Space in Time
Hiroshi Sugimoto Architectural Series was at the Kerlin Gallery 5 May - 3 June 2000
Review by Niamh Ann Kelly

Source - Issue 23 - Summer - 2000 - Click for Contents

Issue 23 Summer 2000
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The current exhibition of Hiroshi Sugimoto's latest work, Architectural Series (1997-1998) at the Kerlin Gallery Dublin, comprises fifteen photographic works. He has kept constant his practice of producing black and white photographs achieved through long exposures and presented them once again in a series. However, at first glance it seems like Sugimoto has tricked us: anyone familiar with his work will expect the trademark sharp prints. In this series the focus is not accurate, the composition no longer ordered and centralized. His previous series included Seascapes and Night Seascapes; Theatres and Drive-in Theatres; Wax Museums and Dioramas. All were twinned in themes, all re-constructions of differing realities.'United Nations - W. K. Harrison', 1997 
'United Nations - W. K. Harrison', 1997 

Then came The Hall of Thirty-Three Bays, a series exploring the buddhist sculptures, Kannon figures, housed in the famous shrine in Kyoto. This series it seemed stood alone - but now in Architectural Series Sugimoto has provided its twin. Where the buddhist figures were portrayed to reflect the thousand-and-one that stood in the temple, they were presented so as to seem devoid of any particular surrounding. The temple famous for its entirety was imaged by Sugimoto in its essence, by the contrived depiction of the statues en masse which meticulously avoided any direct reference to the building's interior or structure. Here again, in his Architectural Series, the buildings themselves are denied a comprehensive viewing in preference for more challenging images. What makes Architectural Series stand apart from the main body of his previous work is a purely visual concern: the images are insistently blurred and, for the most part, uncharacteristically lacking in his typical sense of symmetry. This is however on closer inspection in keeping with a recurrent theme of his work to date, as Sugimoto continues to upset any comfortable idea of perception. It is the blurring of these images that becomes the device with which he subverts our perception of both spatial and temporal realities. The subversion of perception itself is the means he employs to explore his theme.

Through time, architecture has become a structured historical symbol for discerning the progression of a society or civilization at any given moment. As the architectural works of past ages and the present time are often the most imposing of man-made constructs, they are also the most enduring: our buildings regularly outlive us. Sugimoto has explored some of the most famed buildings of modern architectural design and re-constructed them through presenting blurred details. The photographs show fragments of buildings, unexpected aspects and angles. The architecture of the modern period, lauded for its clean lines - straight or rounded - precise angles or clear curves, is in Sugimoto's work distorted through blurring focus. He redresses a common conception of modern values in a similar vein to his exploration of the buddhist shrine in Kyoto. The building as a constructed whole is consistently ignored, the tangential is instead centralized as the main subject. We see exterior details presented vaguely as if through a haze of time. We are inside some of the buildings, though here our sense of space is interrupted by soft shadowy edges compounded by shafts of strong light, reminders of the world outside the empty interior.'Pacific Design Centre - Cesar Pelli', 1998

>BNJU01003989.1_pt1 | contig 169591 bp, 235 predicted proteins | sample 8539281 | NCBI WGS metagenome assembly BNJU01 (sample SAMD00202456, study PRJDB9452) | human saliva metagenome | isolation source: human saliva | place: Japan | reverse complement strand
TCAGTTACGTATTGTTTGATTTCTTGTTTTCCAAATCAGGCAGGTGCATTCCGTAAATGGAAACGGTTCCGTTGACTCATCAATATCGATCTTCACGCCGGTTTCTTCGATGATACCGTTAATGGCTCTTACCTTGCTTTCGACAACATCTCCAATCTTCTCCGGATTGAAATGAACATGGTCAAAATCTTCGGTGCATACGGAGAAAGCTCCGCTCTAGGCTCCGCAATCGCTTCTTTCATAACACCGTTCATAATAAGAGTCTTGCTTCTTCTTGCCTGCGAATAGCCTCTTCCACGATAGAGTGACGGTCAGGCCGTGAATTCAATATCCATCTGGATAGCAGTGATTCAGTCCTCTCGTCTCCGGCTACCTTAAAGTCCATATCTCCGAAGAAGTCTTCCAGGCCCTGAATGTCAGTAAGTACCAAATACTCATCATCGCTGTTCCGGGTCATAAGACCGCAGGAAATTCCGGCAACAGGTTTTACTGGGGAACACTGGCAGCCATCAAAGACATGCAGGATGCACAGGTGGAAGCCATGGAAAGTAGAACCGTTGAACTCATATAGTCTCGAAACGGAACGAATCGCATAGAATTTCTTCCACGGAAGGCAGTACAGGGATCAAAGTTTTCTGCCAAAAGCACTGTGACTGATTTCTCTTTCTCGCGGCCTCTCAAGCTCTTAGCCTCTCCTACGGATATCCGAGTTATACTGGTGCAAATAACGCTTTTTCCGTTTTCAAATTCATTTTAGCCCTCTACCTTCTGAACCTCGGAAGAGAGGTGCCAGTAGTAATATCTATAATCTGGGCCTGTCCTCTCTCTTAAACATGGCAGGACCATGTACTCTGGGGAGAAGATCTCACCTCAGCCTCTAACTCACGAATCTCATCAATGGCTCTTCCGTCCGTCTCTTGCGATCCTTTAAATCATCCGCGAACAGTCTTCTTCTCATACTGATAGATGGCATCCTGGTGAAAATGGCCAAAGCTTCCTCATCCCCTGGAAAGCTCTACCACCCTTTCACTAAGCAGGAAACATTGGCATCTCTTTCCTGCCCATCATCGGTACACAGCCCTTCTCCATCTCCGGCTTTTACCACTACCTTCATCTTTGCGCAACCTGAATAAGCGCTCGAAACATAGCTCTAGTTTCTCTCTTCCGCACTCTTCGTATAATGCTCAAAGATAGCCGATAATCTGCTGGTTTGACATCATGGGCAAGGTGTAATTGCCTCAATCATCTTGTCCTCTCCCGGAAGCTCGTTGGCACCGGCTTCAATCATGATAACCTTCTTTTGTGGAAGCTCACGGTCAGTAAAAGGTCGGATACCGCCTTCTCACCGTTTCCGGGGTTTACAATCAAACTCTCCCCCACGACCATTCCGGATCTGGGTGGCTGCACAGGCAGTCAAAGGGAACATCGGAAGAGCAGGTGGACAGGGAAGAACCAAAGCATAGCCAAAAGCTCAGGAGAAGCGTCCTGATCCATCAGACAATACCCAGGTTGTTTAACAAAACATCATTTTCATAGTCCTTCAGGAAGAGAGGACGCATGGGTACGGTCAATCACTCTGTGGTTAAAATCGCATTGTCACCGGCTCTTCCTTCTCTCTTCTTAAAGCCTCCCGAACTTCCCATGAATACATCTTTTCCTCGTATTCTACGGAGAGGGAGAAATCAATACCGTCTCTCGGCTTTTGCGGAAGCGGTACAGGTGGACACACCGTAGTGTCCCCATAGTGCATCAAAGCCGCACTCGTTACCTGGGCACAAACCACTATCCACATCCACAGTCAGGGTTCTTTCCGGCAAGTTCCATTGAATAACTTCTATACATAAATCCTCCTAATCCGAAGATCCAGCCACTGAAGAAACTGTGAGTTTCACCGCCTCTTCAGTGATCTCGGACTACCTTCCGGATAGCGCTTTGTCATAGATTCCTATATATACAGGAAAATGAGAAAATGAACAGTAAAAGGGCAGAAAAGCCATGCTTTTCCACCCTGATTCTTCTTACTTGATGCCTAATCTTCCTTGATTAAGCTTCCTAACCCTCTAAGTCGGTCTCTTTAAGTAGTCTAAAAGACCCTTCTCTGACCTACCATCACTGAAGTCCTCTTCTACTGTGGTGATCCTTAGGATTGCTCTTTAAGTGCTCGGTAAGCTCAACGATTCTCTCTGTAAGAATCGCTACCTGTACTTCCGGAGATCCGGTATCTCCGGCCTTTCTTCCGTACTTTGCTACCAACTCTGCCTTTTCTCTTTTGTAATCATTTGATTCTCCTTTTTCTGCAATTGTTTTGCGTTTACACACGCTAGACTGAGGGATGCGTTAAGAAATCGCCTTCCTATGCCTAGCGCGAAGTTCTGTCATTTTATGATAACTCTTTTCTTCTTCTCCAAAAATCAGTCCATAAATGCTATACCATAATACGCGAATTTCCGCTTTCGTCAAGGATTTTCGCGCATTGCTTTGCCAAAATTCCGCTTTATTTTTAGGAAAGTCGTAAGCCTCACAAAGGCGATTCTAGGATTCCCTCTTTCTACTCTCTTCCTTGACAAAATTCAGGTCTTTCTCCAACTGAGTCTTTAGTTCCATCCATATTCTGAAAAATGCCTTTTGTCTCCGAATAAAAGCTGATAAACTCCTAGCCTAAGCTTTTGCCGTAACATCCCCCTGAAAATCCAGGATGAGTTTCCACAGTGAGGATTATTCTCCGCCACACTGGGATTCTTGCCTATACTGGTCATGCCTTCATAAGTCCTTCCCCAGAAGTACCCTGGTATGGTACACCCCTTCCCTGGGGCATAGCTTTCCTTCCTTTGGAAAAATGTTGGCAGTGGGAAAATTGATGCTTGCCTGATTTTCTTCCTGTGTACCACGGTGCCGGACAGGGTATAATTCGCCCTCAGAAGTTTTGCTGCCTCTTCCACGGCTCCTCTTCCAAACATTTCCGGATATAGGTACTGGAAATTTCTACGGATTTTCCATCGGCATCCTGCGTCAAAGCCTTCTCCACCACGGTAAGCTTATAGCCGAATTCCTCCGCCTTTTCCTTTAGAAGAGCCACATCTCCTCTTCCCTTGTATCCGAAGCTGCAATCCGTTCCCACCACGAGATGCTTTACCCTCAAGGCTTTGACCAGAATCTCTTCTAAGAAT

'Pacific Design Centre - Cesar Pelli', 1998 

Interestingly, the titles of the works tell us the buildings and the architects while the photographs seem to negate this information, denying the buildings their typical identity as strongholds of the modern ethos, an ethos centred on solidity and utility of presence. The works seem to re-present the buildings in the titles as softly blurring dreamlike spaces that speak not of steel and cement, but rather of the instability beneath the surface. In photographing the buildings thus as potentially transient structures Sugimoto has, as he has done in previous series, developed upon his constant theme of re-presenting and altering realities. In Architectural Series it is the conception of the modern as an enduring value that seems to come into question. The buildings are still standing, though they will no doubt start to look quite different, in time.

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